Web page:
AUSTIN -- Holding signs and singing songs, dozens gathered for a candlelight vigil Monday night protesting U.S. military action in Syria.
"This is not an issue of left and right, progressive and Republican, Democratic," one demonstrator told KVUE. "The entire country agrees after the horrors of the Iraq war that bombing Syria and entering another war is a bad idea. It's just that simple."
It was just the latest of a growing number of demonstrations in Austin alone, including a demonstration over the weekend at the Texas Capitol.
"I think the U.S. intervention will make things even more complicated, because we're not dealing with rebels here who are looking for democracy," said one Syrian-American. "We're dealing with people with extremist opinions."
President Barack Obama will soon make his case to the American people for a "limited strike" in response to an alleged chemical attack on civilians by the Syrian government under President Bashar al-Assad. The speech set to begin roughly 8:00 p.m. Tuesday night will be broadcast live on KVUE and streamed online at www.kvue.com.
"Failing to respond to this outrageous attack would increase the risk that chemical weapons could be used again, that they would fall into the hands of terrorists that might use them against us," the president said in a White House video released Saturday.
"He needs to show that this is not a pinprick action, that there is support, there is a desire to do more, that we care enough about this," said Dr. Jeremi Suri, a foreign policy expert, author and historian at the University of Texas. "Second, he needs to be able to build an international alliance. He needs to show people abroad that this is not just Barack Obama acting, but it's the American people acting. And then the third thing is he has an agenda of various other things and he already has enough problems with Congress. The last thing he needs is another fight with Congress before a big budget battle."
"The president has to do three things tonight to succeed," said Suri. "One, he has to outline a clear objective. Americans need to know what it is we are aiming to achieve. Second, he needs to show a viable path to that objective. He needs to show that he has a plan and that we are going to use our capabilities in specific ways to achieve that objective. And then third, and most important of all, he has to show that it is something that is going to be worth the cost to us. Americans are hyper-conscious now of the costs of our engagements in Afghanistan, Iraq and elsewhere."
Meanwhile, an emerging potential diplomatic solution could see al-Assad hand over chemical weapons to Russia. In interviews Monday, President Obama suggested he would consider the Russian initiative. On Tuesday, Syrian officials announced the government is willing to comply with the deal.
"I think it's certainly a positive development when the Russians and the Syrians both make gestures towards dealing with these chemical weapons this is what we've been asking for," Obama told CNN Monday. "I have to say that it's unlikely that we would have arrived at that point where there are even public statements like that without a credible military threat."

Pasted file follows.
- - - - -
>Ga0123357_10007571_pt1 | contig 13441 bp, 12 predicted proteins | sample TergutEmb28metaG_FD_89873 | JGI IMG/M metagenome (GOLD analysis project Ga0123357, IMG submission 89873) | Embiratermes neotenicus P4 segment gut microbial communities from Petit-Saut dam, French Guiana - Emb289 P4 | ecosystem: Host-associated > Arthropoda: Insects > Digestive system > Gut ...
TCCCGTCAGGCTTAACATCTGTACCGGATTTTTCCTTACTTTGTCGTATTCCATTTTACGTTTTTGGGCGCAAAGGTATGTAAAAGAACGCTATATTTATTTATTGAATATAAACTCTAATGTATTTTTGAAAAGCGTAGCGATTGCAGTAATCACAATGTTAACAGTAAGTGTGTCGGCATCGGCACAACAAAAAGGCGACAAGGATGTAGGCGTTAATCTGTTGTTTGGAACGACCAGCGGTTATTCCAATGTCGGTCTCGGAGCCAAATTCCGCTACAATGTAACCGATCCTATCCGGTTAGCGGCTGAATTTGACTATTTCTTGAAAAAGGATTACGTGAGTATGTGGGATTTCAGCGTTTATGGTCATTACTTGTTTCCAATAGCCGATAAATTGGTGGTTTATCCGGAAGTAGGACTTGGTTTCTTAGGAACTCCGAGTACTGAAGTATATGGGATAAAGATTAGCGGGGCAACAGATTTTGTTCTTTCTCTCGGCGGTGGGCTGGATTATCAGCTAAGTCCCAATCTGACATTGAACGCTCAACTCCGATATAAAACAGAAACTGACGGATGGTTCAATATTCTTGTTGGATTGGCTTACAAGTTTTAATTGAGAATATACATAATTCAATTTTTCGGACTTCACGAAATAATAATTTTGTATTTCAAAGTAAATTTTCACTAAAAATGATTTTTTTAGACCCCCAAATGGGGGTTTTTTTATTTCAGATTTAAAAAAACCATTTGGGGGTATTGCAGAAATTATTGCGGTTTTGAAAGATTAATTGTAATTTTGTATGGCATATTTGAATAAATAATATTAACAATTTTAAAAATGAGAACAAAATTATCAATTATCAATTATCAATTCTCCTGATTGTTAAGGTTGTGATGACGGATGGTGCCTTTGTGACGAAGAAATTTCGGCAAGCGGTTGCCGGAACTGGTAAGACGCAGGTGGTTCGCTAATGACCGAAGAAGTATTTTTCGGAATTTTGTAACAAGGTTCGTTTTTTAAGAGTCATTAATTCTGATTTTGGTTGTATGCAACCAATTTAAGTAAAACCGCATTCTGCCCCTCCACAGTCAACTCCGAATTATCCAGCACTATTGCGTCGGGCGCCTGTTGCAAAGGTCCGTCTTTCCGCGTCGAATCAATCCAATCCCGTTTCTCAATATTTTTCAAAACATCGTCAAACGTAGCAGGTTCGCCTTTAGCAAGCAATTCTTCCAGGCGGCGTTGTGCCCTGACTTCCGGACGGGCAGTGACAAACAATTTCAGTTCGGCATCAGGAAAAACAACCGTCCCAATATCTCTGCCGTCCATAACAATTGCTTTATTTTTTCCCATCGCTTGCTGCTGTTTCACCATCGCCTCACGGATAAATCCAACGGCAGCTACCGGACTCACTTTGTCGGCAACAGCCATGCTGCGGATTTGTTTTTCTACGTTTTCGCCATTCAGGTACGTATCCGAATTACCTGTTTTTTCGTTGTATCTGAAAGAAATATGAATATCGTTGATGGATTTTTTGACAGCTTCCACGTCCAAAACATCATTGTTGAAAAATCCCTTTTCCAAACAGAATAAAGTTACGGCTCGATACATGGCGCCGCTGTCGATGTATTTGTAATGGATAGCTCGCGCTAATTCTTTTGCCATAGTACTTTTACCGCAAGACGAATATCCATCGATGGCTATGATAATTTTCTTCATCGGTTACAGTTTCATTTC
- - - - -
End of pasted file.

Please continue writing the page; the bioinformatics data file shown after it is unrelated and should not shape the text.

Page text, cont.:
Yet Suri warns Russia's political and economic interests in Syria are very different from those of the United States, and any deal brokered by the Russian government and President Vladimir Putin must be approached cautiously.
"The Russians believe that their future interests are tied up with having influence in the Middle East. They want access to the oil. They want access to the various groups in the Middle East, and most of all they want to be able to sell their goods in that region. They sell a lot of weapons, for example, to the Syrians and others," said Suri. "Syria's one of the last allies they have, and Assad has been very loyal to them, both father and son."
"We have to be very wary of the Russian leadership, in part because of its own history, but also because its interests are at odds with us," explained Suri. "The Russians want to increase their influence in the region, they want to decrease our influence. They are not interested in democratization in the region. They want to keep dictators like Assad in power.
"So we have to be very, very wary," said Suri. "The Russians do not want to see war. So we can potentially work with them, but we have to make sure that any agreement on the oversight of chemical weapons is monitored by someone Other than the Russians and that there are mechanisms in place to take action if the Russians don't do what they claim they will do. It would not be the first time they defect on their agreements."
Suri says such a mechanism could test the effectiveness and resolve of the United Nations and America's international allies.
"This is where Barack Obama's efforts to improve relations with allies in the U.N. will be important, but it also shows the limitations of these organizations," said Suri. "It's not clear the United Nations will be able to actually effectively monitor an agreement that will need monitoring, and that's a real thing to watch. Can we create a monitoring process at the U.N. that would actually work for this?"
"We're all very skeptical of the Russians," Rep. Michael McCaul (R-TX), chairman of the House Homeland Security Committee, told Fox and Friends Tuesday morning. "We don't trust them normally, but I do think there's one country that can influence Assad and Syria to stop using these weapons and turn them over to the international community to be secured and destroyed. And it's really Putin."
What's clear, the president will have plenty of convincing to do Tuesday night.